The Conversation: Kauai County Back On Track Following Hurricane Douglas

Jul 28, 2020

Kauai County check-in; Possible Japan-Hawaii travel bubble; Updating Hawaii's voter registry; International students face uncertain future; New Jones Act study released


Kauai County check-in

Hurricane Douglas gave us something else to think about for several days. County officials are still reassessing the state's storm preparedness but for many, attention is turning back to school readiness. We talked to Kauai County Mayor Derek Kawakami about the school situation as well as weathering the hurrican as some 74 people sought refuge in four designated shelters.


Possible Japan-Hawaii travel bubble

The big economic news is the announcement from Governor David Ige and House Speaker Scott Saiki that Hawaii is on Japan’s safe travel list. For months the state has been working to reach an agreement on a travel bubble to allow some visitors between our shores.  We reached out to the Honolulu Marathon’s Jim Barahal for what the news may mean for the December road race.


Updating Hawaii's voter registry

Why are ballots still being sent out to people who have died or moved away? Click here to read Honolulu Civil Beat reporter Christina Jedra's story at CivilBeat.org.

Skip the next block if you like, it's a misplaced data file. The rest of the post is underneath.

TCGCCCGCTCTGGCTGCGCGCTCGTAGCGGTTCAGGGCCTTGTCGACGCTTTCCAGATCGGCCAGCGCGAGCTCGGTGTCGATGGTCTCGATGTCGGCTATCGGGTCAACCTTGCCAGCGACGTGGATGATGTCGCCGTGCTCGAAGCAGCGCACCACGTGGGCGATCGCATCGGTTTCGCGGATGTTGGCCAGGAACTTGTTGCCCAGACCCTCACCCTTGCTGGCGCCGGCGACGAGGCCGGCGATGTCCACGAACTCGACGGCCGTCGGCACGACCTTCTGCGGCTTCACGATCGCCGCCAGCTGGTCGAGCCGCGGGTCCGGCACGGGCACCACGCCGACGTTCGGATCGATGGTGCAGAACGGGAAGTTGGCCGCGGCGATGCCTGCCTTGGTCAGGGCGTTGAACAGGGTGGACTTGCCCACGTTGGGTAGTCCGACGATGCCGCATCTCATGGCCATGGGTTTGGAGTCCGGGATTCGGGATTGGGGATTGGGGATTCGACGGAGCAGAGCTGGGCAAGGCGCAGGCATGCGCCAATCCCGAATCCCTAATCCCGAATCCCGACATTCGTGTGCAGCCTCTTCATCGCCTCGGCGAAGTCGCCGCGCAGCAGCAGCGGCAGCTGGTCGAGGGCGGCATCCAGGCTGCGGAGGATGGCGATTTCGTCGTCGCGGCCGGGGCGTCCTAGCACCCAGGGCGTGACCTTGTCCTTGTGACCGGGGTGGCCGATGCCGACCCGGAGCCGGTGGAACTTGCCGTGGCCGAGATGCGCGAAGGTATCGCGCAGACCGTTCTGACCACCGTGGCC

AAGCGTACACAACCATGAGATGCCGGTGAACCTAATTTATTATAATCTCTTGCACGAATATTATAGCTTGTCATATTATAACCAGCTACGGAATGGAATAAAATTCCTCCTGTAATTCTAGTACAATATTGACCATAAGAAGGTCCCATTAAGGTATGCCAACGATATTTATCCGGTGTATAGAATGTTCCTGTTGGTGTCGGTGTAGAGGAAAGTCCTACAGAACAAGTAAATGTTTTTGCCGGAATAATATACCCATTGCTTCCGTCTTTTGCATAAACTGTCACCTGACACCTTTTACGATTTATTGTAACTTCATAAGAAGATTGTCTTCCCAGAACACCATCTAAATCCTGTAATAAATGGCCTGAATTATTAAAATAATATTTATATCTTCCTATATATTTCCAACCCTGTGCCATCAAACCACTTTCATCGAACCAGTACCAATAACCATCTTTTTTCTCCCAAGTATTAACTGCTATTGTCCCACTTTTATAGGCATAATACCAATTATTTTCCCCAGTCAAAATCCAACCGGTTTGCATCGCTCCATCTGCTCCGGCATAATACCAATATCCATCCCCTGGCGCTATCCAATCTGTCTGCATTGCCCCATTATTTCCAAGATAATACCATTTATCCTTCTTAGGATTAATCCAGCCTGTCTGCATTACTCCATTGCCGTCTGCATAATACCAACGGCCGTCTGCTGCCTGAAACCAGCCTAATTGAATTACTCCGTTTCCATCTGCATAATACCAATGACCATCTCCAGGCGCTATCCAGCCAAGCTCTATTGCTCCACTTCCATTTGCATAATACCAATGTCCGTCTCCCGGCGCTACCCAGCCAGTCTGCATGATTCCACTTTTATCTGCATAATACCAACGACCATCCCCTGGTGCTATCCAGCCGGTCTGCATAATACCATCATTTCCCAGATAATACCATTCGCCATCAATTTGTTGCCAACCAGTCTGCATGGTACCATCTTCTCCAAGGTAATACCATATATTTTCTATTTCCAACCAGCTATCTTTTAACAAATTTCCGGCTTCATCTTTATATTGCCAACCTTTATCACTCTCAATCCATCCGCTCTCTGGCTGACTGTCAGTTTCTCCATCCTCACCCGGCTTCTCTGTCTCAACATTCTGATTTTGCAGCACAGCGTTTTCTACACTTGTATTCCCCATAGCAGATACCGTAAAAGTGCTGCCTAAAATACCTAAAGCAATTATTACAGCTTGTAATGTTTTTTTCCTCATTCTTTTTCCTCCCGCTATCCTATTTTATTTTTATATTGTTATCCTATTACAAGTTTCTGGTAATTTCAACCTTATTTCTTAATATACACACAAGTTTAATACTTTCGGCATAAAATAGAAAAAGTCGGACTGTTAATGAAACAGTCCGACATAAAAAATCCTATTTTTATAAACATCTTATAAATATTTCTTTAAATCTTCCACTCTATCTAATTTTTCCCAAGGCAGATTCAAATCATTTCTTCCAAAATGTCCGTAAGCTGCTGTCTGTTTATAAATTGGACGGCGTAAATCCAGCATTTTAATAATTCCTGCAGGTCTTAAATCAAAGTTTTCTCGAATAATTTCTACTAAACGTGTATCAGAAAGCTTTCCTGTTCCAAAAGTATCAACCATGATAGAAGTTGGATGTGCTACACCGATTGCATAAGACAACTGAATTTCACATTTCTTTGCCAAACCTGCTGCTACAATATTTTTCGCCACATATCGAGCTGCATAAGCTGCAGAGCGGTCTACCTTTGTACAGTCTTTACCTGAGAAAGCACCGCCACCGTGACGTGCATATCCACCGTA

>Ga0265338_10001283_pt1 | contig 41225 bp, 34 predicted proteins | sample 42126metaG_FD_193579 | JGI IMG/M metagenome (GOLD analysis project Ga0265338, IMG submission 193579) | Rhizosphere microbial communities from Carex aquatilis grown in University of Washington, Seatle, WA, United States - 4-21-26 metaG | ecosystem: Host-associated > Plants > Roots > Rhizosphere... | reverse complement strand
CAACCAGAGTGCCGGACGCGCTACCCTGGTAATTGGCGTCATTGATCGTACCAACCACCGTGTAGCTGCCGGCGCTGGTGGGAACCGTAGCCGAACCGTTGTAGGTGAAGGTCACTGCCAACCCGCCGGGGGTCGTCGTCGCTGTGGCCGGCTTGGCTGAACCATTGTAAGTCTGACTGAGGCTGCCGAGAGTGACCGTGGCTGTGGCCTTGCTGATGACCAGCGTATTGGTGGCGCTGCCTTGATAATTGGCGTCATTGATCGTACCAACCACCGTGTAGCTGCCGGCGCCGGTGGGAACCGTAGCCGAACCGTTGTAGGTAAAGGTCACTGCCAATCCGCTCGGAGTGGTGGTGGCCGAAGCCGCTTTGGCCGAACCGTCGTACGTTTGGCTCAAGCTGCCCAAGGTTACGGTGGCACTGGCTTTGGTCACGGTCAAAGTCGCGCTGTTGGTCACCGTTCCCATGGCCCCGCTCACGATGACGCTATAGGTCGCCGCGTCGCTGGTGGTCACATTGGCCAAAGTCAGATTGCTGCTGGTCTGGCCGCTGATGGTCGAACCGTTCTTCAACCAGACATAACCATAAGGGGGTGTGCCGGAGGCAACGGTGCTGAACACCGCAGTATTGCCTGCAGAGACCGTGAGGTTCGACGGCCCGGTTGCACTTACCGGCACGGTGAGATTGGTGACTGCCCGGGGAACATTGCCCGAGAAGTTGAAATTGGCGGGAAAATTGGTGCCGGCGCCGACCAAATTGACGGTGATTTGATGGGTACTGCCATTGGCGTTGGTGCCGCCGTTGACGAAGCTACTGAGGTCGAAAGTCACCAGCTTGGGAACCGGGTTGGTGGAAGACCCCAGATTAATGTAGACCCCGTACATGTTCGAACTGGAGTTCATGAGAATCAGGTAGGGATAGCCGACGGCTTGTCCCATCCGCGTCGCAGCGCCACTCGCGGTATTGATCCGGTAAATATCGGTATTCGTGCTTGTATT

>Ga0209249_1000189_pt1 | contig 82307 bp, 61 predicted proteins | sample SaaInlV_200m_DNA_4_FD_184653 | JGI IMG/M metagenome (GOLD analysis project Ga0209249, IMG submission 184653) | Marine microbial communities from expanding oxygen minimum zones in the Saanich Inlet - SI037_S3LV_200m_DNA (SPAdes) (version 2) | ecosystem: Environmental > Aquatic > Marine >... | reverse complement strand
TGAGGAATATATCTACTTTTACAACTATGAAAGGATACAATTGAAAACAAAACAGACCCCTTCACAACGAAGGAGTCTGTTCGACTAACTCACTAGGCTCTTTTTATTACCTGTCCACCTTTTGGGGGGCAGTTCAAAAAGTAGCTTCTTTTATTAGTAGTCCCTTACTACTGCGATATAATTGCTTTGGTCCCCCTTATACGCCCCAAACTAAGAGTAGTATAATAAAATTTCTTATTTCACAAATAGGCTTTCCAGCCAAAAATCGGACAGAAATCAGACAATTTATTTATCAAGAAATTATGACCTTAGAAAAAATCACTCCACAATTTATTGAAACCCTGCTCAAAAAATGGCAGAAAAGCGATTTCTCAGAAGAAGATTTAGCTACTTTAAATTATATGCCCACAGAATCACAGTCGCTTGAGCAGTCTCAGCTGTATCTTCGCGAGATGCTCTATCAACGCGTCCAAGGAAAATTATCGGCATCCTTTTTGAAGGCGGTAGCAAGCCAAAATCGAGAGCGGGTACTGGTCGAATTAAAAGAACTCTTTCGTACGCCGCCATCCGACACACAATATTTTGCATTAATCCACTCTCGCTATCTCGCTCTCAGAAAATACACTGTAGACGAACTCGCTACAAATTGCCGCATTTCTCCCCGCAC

International students face uncertain future

The new school year is right around the corner and while most attention has been on the possible reopening of Pre K through 12, universities are also grappling with whether to reopen or transition to online learning.  For international students studying in the U.S., this has created a potentially serious legal problem.  


New Jones Act study released

Hurricane Douglas has underscored just how vital our shipping and ports are. Harbors across the state were locked down as the storm approached, and while they reopened without fanfare, any damage could have caused interruption and delay for incoming goods.

An important consideration for our shipping industry is the Merchant Marine Act of 1920, also known as the Jones Act. While critics say the 100-year-old law is one reason for Hawaii’s high cost of living, a recent study published by the American Maritime Partnership found that consumer goods in Honolulu were only half a percent higher compared to Los Angeles.

The Conversation’s Jason Ubay spoke with John Reeve, the lead economist on the study.

Click here to read the study produced by economists Paul Brewbaker of TZ Economics in Honolulu and Reeve & Associates, a management and economic consulting firm based in Massachusetts.